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BRITISH ENGLISH VS AMERICAN ENGLISH
Transcript of BRITISH ENGLISH VS AMERICAN ENGLISH
WORD DERIVATION AND COMPOUNDS
- British forwards, towards, rightwards, etc.
- American forward, toward, rightward.
to day, night, evening, evening, weekend, Monday. To form adverbs denoting repeated actions. "I used to stay out evenings."
suffix commonly attached to some sports: footballer, cricketer, etc.
AmE: “name of sport + player:” Football player, basketball player.
Both of them use
suffix to the sport’s name if this can be used as a verb: Golfer, bowler.
Most of differences in vocabulary in connection with concepts originating from the 19th century to the mid 20th century. New words coined independently: Rail terminology.
BrE: rail way
AmE: rail road
Different slang and TV or movies have spread new words in both countries.
The early settlers in the US had no verbal contact with the folk they left behind in England.
Europeans settled in the US brought their languages.
Until the 1900s many books were imported from England. Hasta min2
Collective nouns either singular or plural in BrE, but always singular in AmE.
The American Army always win / wins the battles (BrE).
The American Army always wins the battles (AmE).
BRITISH ENGLISH : Have
· Delexical: have a bath.
· Activities: Have a nap.
AMERICAN ENGLISH : Take
- Take a shower.
- Take a bath.
- Take vacation.
- Take a rest.
AUXILIARY VERBS AND MODAL VERBS
PRESENCE OR ABSENCE OF SYNTACTIC ELEMENTS
TWO ACTIVITIES WITH OR WITHOUT CONJUNCTION 'AND'
BrE: to go + and + verb infinitive.
AmE: to go + verb infinitive
I’ll go and take a shower
I’ll go take a shower
BrE: to come + and + verb infinitive
AmE: to come + verb infinitive
THE DEFINITE ARTICLE
Some institutional nouns require definite article in AmE, while in BrE don’t. Pragmatic use of article. Intrinsic use of those institutions: Church, hospital, prison, school, university.
She is at hospital (BrE)
He is at university
She is at the hospital (AmE)
He is at the university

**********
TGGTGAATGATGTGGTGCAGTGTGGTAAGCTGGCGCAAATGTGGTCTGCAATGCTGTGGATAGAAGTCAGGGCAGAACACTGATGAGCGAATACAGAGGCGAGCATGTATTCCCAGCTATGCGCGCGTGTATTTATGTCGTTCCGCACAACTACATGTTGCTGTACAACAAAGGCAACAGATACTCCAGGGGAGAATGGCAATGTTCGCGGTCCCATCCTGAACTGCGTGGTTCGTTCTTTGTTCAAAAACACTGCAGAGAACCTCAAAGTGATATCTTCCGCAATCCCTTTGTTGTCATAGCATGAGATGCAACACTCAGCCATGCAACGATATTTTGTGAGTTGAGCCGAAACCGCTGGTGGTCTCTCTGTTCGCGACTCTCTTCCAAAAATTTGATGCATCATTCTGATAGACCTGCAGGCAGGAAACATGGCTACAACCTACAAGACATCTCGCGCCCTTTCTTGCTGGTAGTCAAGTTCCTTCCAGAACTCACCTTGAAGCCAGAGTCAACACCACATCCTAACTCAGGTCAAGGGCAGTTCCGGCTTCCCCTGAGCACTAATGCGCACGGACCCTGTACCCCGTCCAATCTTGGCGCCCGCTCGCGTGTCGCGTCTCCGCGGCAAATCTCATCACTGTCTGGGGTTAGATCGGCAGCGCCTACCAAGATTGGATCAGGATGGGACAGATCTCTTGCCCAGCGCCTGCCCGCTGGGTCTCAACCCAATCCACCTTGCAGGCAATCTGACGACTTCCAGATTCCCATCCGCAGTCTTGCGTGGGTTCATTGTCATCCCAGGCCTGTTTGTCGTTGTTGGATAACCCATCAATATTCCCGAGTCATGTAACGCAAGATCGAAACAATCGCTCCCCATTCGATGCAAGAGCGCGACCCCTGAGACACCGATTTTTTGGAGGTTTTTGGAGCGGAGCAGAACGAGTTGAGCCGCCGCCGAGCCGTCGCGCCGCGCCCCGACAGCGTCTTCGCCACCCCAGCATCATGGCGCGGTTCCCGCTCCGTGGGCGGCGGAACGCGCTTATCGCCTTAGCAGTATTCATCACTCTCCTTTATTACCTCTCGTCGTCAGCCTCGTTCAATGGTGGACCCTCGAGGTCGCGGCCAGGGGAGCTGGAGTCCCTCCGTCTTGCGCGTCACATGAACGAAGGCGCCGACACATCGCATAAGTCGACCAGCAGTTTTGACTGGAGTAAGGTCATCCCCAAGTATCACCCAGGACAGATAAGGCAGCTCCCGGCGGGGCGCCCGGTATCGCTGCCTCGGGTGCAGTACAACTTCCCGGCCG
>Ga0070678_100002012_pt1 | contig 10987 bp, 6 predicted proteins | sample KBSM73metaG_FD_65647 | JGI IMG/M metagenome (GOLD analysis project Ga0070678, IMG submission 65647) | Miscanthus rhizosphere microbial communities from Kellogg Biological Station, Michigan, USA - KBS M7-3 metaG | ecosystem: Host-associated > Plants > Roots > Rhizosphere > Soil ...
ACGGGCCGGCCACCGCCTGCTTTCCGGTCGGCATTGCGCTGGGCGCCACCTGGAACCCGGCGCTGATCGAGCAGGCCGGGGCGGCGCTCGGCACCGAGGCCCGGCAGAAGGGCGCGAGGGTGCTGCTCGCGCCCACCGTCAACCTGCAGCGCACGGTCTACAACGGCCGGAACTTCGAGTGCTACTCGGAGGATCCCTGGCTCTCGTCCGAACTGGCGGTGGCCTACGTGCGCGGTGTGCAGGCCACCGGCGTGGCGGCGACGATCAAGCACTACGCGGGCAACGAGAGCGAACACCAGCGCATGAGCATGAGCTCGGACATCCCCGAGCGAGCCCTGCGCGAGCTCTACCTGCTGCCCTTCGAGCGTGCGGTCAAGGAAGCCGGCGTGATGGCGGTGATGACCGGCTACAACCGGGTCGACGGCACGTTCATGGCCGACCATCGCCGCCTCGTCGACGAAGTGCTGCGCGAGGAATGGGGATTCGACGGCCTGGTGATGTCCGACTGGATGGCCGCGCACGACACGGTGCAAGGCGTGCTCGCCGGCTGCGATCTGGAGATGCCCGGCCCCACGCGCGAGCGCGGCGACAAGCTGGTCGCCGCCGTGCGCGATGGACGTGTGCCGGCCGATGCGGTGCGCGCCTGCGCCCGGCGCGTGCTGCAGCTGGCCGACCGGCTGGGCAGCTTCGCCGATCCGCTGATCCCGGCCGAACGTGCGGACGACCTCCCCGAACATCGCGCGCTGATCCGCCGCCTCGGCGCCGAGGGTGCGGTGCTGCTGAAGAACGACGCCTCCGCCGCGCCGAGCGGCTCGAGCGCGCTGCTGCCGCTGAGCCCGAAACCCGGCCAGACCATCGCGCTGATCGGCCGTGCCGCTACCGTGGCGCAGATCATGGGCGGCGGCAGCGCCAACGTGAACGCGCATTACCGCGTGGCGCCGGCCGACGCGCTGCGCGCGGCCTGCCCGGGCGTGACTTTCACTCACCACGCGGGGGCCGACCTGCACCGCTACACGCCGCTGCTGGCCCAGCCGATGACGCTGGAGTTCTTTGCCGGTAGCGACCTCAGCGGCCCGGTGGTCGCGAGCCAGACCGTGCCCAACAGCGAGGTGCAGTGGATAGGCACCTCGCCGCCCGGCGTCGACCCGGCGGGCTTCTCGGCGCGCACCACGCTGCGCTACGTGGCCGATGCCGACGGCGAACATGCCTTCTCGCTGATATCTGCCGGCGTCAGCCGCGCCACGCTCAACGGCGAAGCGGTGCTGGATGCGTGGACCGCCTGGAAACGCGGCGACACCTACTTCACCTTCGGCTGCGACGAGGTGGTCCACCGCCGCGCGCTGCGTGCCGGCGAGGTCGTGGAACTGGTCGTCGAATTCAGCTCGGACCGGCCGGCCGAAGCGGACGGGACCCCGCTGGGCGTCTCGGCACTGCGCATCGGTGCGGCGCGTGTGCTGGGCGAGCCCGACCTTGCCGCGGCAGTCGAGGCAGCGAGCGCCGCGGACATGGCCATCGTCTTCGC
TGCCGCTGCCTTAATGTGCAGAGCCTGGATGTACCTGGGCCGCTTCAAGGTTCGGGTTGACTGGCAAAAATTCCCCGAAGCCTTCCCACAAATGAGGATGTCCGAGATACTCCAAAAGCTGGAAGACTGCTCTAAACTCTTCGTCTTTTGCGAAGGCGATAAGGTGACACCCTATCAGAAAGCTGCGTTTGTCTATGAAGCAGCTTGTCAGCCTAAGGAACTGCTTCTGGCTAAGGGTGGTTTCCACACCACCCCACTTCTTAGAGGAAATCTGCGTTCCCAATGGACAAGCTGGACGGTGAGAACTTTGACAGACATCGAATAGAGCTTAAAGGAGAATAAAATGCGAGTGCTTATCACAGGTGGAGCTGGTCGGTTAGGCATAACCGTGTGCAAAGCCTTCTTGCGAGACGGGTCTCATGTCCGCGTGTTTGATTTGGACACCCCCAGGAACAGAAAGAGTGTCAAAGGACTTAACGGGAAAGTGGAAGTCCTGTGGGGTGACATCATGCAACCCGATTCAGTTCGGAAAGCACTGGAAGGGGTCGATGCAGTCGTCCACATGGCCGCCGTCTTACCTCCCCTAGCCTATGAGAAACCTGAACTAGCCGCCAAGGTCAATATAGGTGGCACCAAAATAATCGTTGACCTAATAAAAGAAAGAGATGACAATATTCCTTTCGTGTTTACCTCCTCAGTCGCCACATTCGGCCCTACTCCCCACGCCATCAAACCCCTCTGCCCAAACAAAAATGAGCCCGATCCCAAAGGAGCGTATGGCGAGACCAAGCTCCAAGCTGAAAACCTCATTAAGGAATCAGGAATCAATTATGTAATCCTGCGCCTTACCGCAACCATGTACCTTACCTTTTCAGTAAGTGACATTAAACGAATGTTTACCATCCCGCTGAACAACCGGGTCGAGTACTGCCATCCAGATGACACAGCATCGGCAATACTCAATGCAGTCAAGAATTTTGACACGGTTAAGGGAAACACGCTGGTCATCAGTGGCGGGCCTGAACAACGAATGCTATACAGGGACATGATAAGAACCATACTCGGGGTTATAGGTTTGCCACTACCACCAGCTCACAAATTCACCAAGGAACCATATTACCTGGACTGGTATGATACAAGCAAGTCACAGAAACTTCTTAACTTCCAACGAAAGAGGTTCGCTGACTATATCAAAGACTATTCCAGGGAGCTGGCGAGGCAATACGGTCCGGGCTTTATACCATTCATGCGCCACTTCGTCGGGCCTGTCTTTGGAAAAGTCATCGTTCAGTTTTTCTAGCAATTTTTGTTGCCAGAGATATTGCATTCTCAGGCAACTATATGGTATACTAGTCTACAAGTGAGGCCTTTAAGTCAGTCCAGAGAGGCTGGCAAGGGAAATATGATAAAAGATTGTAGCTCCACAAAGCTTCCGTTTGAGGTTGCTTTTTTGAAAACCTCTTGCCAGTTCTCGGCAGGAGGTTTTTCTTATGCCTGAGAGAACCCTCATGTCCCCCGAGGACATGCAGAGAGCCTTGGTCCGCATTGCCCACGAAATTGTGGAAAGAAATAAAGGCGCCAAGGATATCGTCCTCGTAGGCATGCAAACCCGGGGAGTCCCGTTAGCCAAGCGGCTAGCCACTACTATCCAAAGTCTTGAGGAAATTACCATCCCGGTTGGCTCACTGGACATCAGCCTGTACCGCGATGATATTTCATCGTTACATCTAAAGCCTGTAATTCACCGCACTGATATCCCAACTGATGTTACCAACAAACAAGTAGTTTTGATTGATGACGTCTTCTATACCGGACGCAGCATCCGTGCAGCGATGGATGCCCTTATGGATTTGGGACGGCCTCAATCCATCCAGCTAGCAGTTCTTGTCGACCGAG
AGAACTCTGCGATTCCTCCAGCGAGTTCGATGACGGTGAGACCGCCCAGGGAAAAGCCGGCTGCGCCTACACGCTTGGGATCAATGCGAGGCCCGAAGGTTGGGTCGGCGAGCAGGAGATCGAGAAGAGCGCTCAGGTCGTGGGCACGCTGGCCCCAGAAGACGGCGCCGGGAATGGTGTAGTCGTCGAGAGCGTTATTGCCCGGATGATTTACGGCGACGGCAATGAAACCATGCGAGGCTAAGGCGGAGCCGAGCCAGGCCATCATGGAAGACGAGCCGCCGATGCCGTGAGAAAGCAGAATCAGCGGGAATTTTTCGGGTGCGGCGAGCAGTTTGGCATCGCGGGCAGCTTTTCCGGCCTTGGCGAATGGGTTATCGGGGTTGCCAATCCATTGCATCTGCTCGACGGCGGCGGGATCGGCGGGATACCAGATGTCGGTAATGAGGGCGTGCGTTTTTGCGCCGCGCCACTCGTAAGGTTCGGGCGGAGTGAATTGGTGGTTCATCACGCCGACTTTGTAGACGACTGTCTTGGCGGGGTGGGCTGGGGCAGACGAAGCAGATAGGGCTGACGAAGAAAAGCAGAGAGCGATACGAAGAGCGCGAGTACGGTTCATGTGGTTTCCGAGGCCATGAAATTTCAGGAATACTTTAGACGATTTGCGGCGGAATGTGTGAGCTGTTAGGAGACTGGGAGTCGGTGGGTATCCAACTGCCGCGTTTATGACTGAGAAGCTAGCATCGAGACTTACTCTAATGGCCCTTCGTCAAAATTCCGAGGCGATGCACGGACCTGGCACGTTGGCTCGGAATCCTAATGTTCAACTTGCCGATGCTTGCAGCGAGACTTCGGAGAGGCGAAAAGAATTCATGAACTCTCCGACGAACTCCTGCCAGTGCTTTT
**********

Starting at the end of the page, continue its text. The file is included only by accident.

The definite article is required when the role of student or patient doesn’t apply.
She is at the hospital visiting a friend of her (BrE and AmE)
He is at the university because he wanted to study archeology (BrE and AmE)
Dates require definite article in BrE.
The 21st of February (BrE)
February 21st (AmE)
-our / -or
Behaviour and behavior
Flavour and flavor
Double or single consonants
Counsellor and counselor
Waggon and wagon
Asphalte and asphalt
Axe and ax
-re to -er
Metre and meter
Theatre and theater
Compound consonants to single consonants
Cheque and check
Changes of vowels
Nought and naughty: -o into -a
Enclose and inclose -e into -i
Syren and siren: -y into -i/-ia/-a
Gipsy and gypsy: -i into -y
Changes of consonants
Defence and defense: -c into -s
Analyse and analyze: -s into -z
Sceptic and skeptic: -c into -k
Connexion and connection: -x into -ct
Mr, Mrs, St and Dr -> Mr., Mrs., St. and Dr.
Last letter of the abbreviation can’t be last letter of the complete word.
verb + noun
differs from AmE and BrE.
AmE uses infinitive form: rowboat
BrE uses gerund: rowing boat
Inflectional suffixes dropped in AmE, thus favouring clipped forms: cookbook, barbershop, skim milk
But in BrE: cookery book, barber's shop, skimmed milk.
Singular attributives in one country may be plural in the other, and viceversa.
BrE: drugs problem, sport section of a newspaper
AmE: drug problem, sports section of a newspaper.
WORDS AND PHRASES THAT HAVE THEIR ORIGINS IN BrE
WORDS AND PHRASES THAT HAVE THEIR ORIGINS IN AmE
WORDS AND PHRASES WITH DIFFERENT MEANINGS
Words with completely different meanings are relatively few.
SAME SPELLING DIFFERENT PRONUNCIATION
In general, those differences are related to simplification from the American English. The words are spelled as they are in BrE, but pronounced differently.
There are correlations between how British people pronounce a sound and how Americans do.
/ju:/ BrE and /u:/ AmE
/ɑː/ BrE and /eɪ/ AmE
/(r)/ BrE and /r/ AmE
There are some variations in AmE and BrE when stressing. Some linguists, such as Benson, Ilson, Bauer or Jakobsen, assure that there are some rules that change the pronunciation in certain words.
Benson and Ilson (1986) note three differences:
- Disyllabic verbs ending in –ate.
o Initial stress in AmE
o Final stress in BrE
- The adverbial suffix –ly.
o Stress shift on the adjective in AmE
ordinary [ˈɔːdənrɪ] -> ordinarily [ɔːˈdənrɪlɪ]
o No shift in BrE
ordinary [ˈɔːdənrɪ] -> ordinarily [ˈɔːdənrɪlɪ]
- Loan words from French.
o Final stress in AmE
o Initial stress in BrE